Part of my has to hope that the same-gender attractions will go away, that they won't be a plague to me forever.

If God is a just God, how can he give us these feelings and yet force us to be married to women (or celebate) for eternity? That would be worse than any hell, and we might as well go live it up!

I choose to hope.

Foxx said...

We are responisble for our actions we are not responsible for our thoughts.

Doctrinally, you are responsible for both. Alma 12:14, Mosiah 4:30.

I think at many levels we have to delude ourselves to have some sense of hope in this life...

If there is hope to be had, can I not hope without delusion or dilution? I prefer to hope in that which is real.

I guess it comes down to faith, what you believe your purpose is here on Earth.

Herein I see a problem. The scripture seems to imply that in the case of attraction, the feelings will not go away when we die. What you are asking us to do is to ignore the scriptures entirely and accept our "plague" as temporal because it allows us to have hope and to have faith and to believe.

What am I to believe in if I cannot trust the words written in scripture?

Enigma, I hear you. This scripture is one of the troubles I have with the Church on the subject of gays. The authorities never come out and say that the feelings will go away in the next life, so we're all left here wondering, floundering, hoping, and deluding ourselves while we try to make sense of something which, right now, really doesn't make sense, afraid of the consequences should we come to the wrong conclusion.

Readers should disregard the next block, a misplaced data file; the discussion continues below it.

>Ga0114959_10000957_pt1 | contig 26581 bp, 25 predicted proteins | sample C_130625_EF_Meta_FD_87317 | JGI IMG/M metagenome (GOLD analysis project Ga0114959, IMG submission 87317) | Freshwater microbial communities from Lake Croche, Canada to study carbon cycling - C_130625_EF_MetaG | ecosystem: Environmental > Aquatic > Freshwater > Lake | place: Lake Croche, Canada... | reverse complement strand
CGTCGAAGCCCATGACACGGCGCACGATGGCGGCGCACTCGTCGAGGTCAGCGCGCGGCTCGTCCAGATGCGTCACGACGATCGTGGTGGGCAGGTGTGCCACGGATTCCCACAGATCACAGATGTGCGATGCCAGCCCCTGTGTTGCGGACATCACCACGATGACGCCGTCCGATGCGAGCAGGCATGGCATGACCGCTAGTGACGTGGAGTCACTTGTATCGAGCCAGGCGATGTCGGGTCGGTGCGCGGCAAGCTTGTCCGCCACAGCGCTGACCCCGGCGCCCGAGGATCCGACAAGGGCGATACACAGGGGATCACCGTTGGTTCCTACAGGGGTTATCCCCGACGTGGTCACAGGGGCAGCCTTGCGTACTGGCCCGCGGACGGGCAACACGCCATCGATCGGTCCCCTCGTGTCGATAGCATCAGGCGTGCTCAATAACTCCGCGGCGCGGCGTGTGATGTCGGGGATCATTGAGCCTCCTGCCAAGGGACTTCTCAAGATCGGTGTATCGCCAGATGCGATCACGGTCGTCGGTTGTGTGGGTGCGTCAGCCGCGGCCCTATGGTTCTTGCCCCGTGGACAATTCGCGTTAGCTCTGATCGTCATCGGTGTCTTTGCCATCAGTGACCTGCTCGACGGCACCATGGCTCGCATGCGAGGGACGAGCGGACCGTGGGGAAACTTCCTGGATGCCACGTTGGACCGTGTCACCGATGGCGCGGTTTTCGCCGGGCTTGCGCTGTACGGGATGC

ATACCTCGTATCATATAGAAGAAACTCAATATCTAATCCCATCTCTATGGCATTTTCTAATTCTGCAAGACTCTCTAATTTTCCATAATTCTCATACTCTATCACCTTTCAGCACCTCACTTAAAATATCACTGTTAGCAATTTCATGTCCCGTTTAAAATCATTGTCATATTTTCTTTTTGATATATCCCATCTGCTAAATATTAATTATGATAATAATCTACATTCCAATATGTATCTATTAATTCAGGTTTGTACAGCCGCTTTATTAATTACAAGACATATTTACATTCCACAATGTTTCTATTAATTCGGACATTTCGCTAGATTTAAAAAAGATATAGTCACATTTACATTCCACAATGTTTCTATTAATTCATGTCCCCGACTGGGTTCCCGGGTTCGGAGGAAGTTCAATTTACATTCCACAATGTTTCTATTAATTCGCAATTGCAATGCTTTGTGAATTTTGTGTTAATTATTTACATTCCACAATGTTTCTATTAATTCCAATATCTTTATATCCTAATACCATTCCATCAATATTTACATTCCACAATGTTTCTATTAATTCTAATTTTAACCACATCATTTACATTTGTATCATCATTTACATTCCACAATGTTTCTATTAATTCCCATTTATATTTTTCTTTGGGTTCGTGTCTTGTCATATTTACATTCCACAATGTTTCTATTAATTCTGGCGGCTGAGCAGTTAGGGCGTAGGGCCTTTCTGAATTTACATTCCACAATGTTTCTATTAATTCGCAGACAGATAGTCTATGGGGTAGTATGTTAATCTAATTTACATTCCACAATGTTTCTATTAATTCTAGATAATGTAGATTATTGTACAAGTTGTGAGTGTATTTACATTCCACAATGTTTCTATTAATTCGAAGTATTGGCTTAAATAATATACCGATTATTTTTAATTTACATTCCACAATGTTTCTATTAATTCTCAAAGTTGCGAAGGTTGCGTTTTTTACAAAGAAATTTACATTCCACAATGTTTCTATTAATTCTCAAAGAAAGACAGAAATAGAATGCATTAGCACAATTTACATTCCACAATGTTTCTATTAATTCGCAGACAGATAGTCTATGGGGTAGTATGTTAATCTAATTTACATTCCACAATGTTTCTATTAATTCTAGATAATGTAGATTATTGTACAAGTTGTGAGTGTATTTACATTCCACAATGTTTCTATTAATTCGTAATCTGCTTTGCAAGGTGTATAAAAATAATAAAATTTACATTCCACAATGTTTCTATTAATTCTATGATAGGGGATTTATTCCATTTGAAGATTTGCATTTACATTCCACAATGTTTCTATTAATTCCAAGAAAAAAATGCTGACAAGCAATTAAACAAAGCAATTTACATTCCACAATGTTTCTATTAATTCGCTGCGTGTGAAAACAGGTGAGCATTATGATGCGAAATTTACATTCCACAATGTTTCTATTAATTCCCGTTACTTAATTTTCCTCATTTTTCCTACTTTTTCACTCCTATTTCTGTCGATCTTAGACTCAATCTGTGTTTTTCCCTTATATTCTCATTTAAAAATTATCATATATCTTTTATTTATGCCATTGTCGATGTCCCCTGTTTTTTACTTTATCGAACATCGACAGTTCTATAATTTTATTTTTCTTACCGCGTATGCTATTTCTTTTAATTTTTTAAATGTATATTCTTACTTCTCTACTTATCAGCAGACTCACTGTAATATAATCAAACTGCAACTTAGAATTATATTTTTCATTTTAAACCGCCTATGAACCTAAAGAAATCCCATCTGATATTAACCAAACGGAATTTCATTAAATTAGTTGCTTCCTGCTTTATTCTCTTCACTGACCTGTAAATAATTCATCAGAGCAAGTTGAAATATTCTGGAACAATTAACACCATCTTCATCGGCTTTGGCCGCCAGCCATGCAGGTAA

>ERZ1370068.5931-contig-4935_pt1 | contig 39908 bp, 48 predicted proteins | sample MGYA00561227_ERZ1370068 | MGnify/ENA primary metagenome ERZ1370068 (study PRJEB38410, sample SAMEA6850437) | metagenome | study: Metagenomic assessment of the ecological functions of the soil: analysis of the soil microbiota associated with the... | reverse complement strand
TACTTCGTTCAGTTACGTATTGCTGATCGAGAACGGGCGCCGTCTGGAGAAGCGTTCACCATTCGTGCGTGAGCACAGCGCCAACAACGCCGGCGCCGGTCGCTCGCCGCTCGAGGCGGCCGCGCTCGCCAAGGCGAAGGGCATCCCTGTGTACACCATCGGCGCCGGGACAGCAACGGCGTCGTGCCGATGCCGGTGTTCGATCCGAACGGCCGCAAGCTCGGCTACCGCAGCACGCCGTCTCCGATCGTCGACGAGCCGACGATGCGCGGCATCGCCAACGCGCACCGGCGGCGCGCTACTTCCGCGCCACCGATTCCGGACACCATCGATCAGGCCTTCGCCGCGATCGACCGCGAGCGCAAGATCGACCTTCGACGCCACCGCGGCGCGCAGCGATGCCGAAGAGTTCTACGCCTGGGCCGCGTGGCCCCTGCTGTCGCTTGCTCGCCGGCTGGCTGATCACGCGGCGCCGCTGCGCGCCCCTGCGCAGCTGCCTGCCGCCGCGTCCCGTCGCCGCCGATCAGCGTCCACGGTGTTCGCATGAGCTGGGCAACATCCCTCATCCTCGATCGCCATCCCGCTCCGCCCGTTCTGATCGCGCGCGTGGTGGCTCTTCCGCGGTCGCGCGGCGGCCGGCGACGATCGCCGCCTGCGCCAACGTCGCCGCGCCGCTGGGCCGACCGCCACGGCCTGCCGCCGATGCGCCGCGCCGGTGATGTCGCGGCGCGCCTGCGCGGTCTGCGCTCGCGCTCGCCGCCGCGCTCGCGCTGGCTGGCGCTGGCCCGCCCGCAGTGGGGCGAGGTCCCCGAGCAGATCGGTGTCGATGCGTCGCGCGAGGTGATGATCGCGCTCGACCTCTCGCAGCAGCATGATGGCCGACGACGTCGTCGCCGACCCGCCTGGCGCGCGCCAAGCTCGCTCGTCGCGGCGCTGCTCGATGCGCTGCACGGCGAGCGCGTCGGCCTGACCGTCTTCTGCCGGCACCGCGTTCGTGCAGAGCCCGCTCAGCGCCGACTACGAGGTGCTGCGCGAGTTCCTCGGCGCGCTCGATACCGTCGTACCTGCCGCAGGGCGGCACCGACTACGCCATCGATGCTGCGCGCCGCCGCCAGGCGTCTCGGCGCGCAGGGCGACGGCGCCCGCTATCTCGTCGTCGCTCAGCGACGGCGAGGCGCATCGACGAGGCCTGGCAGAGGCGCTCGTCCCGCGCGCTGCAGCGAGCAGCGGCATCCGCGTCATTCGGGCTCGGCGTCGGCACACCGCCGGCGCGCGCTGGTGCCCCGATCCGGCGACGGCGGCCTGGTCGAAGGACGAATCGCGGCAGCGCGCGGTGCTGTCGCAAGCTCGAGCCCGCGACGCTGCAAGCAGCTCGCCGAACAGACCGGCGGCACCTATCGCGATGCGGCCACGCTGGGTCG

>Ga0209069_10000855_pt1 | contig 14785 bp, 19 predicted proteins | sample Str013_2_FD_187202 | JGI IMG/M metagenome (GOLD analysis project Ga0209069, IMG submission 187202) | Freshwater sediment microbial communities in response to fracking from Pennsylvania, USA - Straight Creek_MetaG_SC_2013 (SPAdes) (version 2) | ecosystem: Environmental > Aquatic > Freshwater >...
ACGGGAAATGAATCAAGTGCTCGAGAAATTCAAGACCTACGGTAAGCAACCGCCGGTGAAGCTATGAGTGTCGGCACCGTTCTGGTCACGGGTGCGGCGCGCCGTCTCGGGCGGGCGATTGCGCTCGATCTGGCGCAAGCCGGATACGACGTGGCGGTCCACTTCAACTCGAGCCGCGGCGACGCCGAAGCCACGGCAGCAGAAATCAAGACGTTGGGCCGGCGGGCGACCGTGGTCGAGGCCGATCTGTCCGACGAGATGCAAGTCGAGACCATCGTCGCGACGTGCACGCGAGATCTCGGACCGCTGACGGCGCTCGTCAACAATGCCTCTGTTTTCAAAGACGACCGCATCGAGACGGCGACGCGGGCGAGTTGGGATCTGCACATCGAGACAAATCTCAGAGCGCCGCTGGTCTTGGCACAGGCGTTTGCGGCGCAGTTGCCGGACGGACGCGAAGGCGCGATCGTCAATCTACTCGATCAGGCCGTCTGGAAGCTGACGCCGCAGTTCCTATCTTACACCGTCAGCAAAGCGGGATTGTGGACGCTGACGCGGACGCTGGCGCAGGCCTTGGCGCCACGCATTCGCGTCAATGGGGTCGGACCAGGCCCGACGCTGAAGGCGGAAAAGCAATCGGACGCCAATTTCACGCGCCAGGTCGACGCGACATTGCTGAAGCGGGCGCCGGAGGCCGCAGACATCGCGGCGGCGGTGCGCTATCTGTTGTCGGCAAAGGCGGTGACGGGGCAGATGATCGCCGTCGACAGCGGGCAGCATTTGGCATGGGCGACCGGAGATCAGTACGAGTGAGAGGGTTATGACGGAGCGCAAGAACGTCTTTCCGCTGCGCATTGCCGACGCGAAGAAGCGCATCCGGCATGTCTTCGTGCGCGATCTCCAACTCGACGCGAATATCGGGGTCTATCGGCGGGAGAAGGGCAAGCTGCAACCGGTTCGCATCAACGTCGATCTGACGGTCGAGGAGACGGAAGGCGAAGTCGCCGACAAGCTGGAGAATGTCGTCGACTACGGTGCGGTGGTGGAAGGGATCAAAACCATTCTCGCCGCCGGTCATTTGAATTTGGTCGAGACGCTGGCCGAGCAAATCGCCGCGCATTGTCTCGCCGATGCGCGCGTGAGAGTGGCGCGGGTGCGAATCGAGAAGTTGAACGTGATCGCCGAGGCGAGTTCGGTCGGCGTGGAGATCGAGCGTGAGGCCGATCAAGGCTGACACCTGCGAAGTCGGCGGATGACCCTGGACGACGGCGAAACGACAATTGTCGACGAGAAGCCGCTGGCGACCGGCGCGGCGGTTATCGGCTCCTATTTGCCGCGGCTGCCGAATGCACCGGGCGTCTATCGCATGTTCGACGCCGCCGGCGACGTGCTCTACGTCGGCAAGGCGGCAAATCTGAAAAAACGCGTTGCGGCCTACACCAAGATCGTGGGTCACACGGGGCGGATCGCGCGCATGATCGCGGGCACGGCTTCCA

Where is the universality of God? What does he really expect from us on Earth? Does God cease to be God if he has different sets of rules based on circumstances outside your healthy ability to choose?

Sorry for the outburst, but this hits a nerve for me.

Gay BYU Student said...

Okay, lots of random comments:

When I read the scripture at the beginning I yelled out loud, "he stole my idea!" I actually had this very same question, and discussed it in an email several weeks ago with a gay married Mormon man (hey wait, is that you?)

General authorities have been more explicit recently in explaining that, according to church doctrine, this is only a mortal condition. Elder Wickman: "Same-gender attraction did not exist in the pre-earth life and neither will it exist in the next life." I don't know if I believe it (especially in the context of the scriptures) but there you go. They mention nothing about heterosexual attraction except to say that there is no fulness of joy in the next life without a wife.

I laughed out loud at the Nephi comment. Very clever.

In the context of KB's remarks, it becomes apparent that we have been given the choice between hell now or hell later. There is no escaping it!

Excellent post. Well thought through and well stated. Thanks!

SG said...

M.E. - I appreciate your thoughtfulness and faith. Please indulge my simple faith and what some would call naivete).